Snow! Yep, there’s a reason to get out of the house after Friday’s big storm. Snow Summit, Bear Mountain, Snow Valley and Mountain High report they are open for business, so go for the winter sports or just frolic – make snowmen, snow angels, all the snow things – this weekend.
The pandemic of course has taken away many opportunities for fun, but here’s one that it’s created – buzzy film festivals brought to you at home.
Sundance is a granddaddy of the film festival circuit and if you’ve never made it to Park City, Utah, well, let Park City come to you. The festival, which continues Friday, offers online tickets this year, for $15 a screening. Sign up for an account for the easiest way to see what films are still available to stream – here’s some tips to explore for the best experience.
Bits to sample: actors Robin Wright and Rebecca Hall make their directing debuts, with Land and Passing, respectively, and Bring Your Own Brigade explores a topic San Diegans sadly have grown used to – wildfires and their aftermath. Because of later Oscar eligibility this year, Judas and the Black Messiah is at Sundance and generating Oscar buzz as well.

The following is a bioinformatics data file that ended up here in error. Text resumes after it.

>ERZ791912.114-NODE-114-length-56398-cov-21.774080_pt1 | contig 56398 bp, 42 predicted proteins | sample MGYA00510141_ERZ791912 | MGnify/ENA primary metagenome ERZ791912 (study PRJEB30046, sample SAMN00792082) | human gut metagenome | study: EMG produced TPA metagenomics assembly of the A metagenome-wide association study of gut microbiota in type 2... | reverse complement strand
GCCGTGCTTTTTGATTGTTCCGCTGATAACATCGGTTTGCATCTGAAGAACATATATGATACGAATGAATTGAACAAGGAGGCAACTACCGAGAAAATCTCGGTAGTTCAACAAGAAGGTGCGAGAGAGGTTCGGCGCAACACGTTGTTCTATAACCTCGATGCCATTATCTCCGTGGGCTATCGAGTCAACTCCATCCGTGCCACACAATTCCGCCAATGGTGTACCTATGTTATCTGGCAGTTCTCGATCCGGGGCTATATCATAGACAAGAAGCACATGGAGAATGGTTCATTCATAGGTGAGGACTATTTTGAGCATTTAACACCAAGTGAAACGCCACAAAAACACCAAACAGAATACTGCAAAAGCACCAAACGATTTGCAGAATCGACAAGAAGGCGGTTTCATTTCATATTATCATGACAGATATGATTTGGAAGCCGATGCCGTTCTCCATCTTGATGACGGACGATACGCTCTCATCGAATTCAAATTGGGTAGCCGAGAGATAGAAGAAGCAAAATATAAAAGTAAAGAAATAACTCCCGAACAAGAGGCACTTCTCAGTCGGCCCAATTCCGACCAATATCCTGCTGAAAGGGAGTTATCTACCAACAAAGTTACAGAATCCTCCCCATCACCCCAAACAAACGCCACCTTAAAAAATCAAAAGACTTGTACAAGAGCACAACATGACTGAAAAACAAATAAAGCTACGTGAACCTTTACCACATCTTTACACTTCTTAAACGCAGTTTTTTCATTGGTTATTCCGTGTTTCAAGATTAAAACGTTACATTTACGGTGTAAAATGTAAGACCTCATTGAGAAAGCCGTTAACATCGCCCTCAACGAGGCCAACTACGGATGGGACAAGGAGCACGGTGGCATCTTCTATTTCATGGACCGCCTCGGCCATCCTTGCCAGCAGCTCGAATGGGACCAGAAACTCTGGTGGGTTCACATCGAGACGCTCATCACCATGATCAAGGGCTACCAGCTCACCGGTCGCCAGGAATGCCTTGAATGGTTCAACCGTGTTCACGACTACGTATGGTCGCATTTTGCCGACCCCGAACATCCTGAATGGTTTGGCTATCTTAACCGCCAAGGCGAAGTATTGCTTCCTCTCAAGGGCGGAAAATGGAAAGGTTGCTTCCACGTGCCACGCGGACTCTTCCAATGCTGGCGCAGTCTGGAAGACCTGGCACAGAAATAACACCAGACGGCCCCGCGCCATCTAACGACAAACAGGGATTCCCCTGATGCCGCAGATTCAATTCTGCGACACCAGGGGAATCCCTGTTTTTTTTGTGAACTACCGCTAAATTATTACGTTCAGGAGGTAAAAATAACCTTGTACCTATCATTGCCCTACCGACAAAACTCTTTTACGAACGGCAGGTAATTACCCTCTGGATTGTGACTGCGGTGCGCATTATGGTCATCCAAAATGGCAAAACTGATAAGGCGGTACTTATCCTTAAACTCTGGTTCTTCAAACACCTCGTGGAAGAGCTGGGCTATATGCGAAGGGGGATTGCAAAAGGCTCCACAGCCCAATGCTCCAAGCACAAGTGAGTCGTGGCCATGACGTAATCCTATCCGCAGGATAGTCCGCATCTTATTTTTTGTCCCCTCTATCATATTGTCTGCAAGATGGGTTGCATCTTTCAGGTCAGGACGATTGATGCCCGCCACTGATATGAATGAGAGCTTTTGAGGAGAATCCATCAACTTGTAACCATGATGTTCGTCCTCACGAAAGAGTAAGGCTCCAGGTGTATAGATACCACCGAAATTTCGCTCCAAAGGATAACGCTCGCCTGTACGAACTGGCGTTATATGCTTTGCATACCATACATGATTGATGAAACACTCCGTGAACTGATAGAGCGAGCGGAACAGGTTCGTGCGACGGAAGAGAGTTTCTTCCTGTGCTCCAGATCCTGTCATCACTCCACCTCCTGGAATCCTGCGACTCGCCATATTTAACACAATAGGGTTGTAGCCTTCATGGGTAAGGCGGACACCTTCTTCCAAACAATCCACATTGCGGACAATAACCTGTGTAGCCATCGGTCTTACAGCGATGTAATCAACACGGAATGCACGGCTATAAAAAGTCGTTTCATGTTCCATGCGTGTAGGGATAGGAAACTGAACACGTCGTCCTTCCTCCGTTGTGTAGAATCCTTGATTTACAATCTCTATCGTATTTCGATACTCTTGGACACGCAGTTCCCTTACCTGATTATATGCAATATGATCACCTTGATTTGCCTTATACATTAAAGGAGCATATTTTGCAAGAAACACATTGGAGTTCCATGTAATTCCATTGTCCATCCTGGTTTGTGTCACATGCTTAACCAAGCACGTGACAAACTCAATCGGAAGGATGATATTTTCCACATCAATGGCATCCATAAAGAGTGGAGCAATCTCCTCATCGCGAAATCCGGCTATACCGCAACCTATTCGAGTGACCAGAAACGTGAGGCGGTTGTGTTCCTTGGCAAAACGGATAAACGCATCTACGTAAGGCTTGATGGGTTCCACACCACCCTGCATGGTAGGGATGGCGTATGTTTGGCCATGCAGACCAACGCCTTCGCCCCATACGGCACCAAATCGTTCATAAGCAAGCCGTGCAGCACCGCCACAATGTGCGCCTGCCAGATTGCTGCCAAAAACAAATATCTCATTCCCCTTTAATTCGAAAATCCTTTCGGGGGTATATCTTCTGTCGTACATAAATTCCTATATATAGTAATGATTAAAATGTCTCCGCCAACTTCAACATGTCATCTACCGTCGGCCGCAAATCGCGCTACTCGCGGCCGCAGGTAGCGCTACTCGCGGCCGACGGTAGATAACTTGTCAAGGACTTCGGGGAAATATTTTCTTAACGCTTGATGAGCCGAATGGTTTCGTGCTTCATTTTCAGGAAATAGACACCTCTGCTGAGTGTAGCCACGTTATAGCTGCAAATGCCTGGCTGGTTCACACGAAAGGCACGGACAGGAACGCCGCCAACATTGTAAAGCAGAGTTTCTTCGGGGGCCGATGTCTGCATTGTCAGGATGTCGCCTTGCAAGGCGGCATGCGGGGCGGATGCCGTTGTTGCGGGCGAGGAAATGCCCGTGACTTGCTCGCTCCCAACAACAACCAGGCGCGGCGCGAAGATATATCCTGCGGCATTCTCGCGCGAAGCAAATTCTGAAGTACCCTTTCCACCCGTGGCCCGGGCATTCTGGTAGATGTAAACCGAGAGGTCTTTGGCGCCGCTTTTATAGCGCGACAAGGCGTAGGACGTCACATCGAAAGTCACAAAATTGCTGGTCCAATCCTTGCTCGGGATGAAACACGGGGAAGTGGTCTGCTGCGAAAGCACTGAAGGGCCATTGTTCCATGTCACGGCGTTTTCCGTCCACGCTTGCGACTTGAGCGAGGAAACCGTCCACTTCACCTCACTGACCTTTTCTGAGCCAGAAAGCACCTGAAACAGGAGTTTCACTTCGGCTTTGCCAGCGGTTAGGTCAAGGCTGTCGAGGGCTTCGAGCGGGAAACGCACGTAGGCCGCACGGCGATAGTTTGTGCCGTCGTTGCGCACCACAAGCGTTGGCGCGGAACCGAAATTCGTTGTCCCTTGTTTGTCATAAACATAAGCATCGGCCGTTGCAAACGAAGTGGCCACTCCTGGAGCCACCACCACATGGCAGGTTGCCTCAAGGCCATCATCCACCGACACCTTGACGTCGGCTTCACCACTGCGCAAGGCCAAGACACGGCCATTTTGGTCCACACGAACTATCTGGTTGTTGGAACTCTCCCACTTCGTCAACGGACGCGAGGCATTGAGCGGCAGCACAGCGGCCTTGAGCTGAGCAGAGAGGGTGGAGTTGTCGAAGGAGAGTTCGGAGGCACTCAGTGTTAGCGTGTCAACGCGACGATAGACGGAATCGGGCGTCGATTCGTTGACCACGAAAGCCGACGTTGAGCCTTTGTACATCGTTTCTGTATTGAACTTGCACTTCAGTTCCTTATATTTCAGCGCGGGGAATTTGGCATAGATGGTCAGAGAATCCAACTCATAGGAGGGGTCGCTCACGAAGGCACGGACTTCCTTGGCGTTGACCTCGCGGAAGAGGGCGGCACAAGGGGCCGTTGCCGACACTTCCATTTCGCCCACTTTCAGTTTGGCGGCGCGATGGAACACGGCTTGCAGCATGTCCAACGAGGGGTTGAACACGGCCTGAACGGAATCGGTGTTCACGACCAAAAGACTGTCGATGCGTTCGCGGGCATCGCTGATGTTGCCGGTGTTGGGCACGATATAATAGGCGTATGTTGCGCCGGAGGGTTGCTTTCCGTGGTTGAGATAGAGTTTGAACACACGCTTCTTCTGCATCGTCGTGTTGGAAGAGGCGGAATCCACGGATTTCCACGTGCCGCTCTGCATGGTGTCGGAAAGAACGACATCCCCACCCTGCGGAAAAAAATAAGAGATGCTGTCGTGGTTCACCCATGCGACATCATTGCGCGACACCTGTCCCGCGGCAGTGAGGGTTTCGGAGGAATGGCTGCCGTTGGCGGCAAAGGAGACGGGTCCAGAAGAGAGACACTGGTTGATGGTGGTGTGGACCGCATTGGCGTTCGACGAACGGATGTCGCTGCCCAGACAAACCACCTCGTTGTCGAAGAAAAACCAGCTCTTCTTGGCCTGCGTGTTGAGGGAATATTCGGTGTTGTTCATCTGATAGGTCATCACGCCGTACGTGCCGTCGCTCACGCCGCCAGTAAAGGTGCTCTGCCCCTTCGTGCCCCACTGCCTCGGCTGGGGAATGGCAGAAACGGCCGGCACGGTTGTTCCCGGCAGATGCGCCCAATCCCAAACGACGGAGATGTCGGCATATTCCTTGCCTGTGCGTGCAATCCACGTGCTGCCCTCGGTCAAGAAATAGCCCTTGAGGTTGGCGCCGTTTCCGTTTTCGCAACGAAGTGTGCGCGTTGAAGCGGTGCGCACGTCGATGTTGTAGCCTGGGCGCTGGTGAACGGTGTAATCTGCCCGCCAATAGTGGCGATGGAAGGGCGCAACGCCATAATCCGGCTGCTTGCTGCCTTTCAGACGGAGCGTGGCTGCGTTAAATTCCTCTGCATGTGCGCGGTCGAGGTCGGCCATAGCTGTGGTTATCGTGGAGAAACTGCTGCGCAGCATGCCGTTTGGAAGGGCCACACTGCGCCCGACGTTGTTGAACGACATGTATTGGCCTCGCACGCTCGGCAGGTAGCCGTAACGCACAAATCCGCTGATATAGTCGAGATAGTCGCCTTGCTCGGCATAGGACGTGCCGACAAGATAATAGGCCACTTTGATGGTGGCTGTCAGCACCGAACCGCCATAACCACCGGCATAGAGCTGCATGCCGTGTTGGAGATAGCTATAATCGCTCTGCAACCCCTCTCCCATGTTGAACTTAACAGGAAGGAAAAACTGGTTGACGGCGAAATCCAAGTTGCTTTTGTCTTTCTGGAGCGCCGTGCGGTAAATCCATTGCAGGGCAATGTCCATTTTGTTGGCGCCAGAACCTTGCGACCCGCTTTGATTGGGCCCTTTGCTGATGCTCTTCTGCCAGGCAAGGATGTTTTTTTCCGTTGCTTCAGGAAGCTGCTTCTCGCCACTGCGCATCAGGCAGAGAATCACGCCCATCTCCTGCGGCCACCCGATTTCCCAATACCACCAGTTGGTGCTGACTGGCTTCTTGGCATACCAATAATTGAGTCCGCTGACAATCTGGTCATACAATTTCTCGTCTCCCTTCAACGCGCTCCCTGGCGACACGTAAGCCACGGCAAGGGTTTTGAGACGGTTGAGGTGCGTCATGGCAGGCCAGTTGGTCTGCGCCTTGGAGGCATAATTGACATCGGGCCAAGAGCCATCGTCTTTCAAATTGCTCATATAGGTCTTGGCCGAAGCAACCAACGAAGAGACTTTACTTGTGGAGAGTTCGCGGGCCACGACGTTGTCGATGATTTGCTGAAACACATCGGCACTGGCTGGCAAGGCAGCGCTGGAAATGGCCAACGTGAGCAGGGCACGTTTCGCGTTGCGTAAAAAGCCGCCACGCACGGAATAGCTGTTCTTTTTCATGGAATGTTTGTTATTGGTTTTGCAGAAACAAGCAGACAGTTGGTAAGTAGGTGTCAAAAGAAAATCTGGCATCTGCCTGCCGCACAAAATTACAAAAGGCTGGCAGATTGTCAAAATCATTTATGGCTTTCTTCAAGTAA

The San Diego Symphony begins opens its 2021 performances at 7 p.m. Friday with “Wagner Meets Mozart,” conducted by Music Director Rafael Payare. The program includes Wagner’s Die Meistersinger and “Siegfried’s Funeral March” from Götterdämmerung, and Mozart’s Symphony No. 29. Tickets cost $20.
The King more your speed? The Encinitas-based Ovation Theatre virtually presents All Shook Up: Inspired By and Featuring the Songs of Elvis Presley, with dancing and singing filmed outdoors and in masks for safety. The production streams at 7 p.m. Friday and 5 p.m. Saturday, and then again Feb. 5-6. Tickets cost $25 for individual streaming or $40 for groups.
Common Ground Theatre continues its 2020-2021 season with free Zoom readings of Pruning Ivy by A.D. Brown and This is a Low, by Cris Eli Blak. The former tells the story of Ivy, who on the cusp of graduating from Harvard faces a reckoning; the latter explores a Black teenager’s interactions with a social worker, who tries to teach him that it’s OK to not always be OK. Watch at 4 p.m. Saturday or Sunday. Email email@example.com for viewing instructions.
The Coronado Playhouse opens its season at 7 p.m. Saturday via Zoom. Cul-de-sac looks at three couples who live on the same street, but are they all happy? Of course not, but they want everyone else to think so, and therein lies the comedy. The play also streams at 2 p.m. Sundays. Viewings cost $15 per household. The show continues through Feb. 14.